STATS 500. Applied Statistics I
MATH 217, 417, or 513; and STATS 250 (350) or 426. (3). (BS). May not be repeated for credit. F.

Linear models; definitions, fitting, identifiability, collinearity, Gauss-Markov theorem, variable selection, transformation, diagnostics, outliers and influential observations. ANOVA and ANCOVA. Common designs. Applications and real data analysis are stressed, with students using the computer to perform statistical analyses.

STATS 503. Applied Multivariate Analysis
STATS 500 or permission of instructor. (3). (BS). May not be repeated for credit. F.

STATS 504. Statistical Consulting
STATS 401 or 500. (3). (BS). May be repeated for a maximum of 9 credits.

The goal of this course is to introduce students to key aspects of statistical consulting and data analysis activities. Students will be involved in problem solving and real applications individually or in groups, analyze data, write reports, and make presentations.

STATS 505 / ECON 671. Econometric Analysis I
Graduate standing and permission of instructor. (3). (BS). May not be repeated for credit.

This course is the first in two-course block that forms that basic required sequence in econometrics for all doctoral students. Their purpose is to provide Ph.D. students with the training needed to do the basic quantitative analysis generally understood to be part of the background of all modern economists. This includes: the theory and practice of testing hypotheses, statistical estimation theory, the basic statistical theory underlying the linear model, an introduction to econometric methods, and the nature of the difficulties which arise in applying statistical procedures to economic research problems.

STATS 509. Statistical Models and Methods for Financial Data
STATS 500 and STATS 510. (3). May not be repeated for credit.

This course will cover statistical models and methods relevant to financial data analysis. These include modeling and estimation of heavy tailed distributions, modeling and inference with multivariate copulas, linear and non-linear time series analysis, and statistical portfolio modeling. Data examples from financial applications will be used to illustrate the methods.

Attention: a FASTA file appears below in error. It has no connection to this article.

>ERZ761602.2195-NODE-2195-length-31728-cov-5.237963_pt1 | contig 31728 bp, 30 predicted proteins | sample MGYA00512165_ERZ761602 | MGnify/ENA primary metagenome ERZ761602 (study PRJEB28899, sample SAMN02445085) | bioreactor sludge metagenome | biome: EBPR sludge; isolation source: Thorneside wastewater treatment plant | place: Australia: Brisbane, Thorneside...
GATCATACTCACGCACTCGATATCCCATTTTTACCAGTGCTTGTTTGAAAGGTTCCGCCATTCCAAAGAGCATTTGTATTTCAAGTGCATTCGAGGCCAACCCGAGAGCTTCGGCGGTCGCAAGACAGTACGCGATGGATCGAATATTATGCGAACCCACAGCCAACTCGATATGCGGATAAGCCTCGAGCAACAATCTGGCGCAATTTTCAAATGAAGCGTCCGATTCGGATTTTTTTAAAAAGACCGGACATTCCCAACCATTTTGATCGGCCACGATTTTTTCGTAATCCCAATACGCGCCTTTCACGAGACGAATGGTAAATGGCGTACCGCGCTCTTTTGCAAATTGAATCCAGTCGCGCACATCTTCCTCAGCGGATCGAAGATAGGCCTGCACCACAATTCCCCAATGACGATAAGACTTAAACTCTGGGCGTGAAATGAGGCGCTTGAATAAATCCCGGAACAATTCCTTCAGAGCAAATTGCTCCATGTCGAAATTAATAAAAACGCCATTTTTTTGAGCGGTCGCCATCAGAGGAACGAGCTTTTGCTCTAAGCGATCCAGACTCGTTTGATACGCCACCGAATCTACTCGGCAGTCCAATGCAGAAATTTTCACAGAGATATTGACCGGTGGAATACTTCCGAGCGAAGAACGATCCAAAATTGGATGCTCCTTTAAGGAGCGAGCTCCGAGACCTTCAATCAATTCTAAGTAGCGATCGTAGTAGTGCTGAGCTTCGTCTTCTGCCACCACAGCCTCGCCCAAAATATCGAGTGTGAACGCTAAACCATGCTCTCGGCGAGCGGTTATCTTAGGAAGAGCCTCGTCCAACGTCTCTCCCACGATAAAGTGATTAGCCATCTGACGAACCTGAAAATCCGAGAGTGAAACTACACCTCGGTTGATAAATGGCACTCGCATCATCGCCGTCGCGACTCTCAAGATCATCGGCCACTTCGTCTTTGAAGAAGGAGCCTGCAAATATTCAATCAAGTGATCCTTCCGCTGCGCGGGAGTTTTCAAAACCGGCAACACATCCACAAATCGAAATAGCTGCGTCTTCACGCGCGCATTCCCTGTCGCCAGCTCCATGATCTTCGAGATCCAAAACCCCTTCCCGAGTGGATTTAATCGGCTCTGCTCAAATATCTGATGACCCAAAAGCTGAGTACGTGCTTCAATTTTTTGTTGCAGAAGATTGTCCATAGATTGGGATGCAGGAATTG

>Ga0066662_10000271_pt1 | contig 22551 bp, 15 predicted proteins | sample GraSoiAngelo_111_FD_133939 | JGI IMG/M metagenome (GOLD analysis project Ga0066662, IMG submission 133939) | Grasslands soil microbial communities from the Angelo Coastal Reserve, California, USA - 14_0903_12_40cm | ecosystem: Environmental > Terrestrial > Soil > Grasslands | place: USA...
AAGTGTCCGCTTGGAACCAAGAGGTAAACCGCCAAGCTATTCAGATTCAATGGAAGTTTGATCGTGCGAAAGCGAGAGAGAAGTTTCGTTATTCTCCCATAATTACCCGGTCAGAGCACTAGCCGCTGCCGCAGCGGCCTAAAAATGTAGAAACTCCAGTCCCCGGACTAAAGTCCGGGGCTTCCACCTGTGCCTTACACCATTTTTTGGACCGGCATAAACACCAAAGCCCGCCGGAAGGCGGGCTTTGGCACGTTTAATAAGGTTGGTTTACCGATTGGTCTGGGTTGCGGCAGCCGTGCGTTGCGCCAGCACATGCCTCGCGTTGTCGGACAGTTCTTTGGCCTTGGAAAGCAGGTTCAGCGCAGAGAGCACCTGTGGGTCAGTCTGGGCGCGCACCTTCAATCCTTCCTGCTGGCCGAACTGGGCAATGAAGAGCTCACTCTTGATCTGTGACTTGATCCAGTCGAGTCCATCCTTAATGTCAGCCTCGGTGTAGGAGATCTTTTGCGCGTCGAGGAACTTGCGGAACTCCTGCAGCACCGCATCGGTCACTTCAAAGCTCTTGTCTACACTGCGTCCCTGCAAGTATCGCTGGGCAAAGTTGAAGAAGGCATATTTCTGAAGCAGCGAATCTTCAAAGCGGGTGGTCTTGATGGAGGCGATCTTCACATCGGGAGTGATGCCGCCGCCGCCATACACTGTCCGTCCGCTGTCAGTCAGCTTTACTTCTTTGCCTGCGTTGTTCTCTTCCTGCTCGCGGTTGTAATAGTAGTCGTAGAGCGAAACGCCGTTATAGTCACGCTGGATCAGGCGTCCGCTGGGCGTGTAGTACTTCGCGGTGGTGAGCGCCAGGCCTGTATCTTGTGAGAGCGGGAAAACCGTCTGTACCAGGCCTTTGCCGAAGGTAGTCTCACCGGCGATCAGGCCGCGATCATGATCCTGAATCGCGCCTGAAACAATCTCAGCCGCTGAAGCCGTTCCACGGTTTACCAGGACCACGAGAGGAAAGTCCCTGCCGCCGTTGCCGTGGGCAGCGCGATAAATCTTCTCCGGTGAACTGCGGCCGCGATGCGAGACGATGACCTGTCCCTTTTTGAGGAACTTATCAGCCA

STATS 510. Mathematical Statistics I
MATH 215 or equivalent. (3). May not be repeated for credit.

This course introduces the essential concepts of probability and emphasizes topics that are important for statistical theory. Topics include counting, probability and conditional probability, independence, random variables, distribution functions, modeling dependence, transformations, quintiles, order statistics, laws of large numbers, central limit theorem, sampling distributions.

STATS 511. Mathematics Statistics II
STATS 425 or MATH 425 or STATS 510 or equivalent courses in probability. (3). May not be repeated for credit.

This is an introductory course to statistical estimation and inference. It is designed to give students sufficient mathematical statistics background so that they can utilize the theory in practice. The course will cover the following topics: univariate and multivariate families of distributions; sampling distributions and relevant properties; likelihood principles; point estimation; inference procedures; large sample properties, and selected topics in contemporary statistical methods.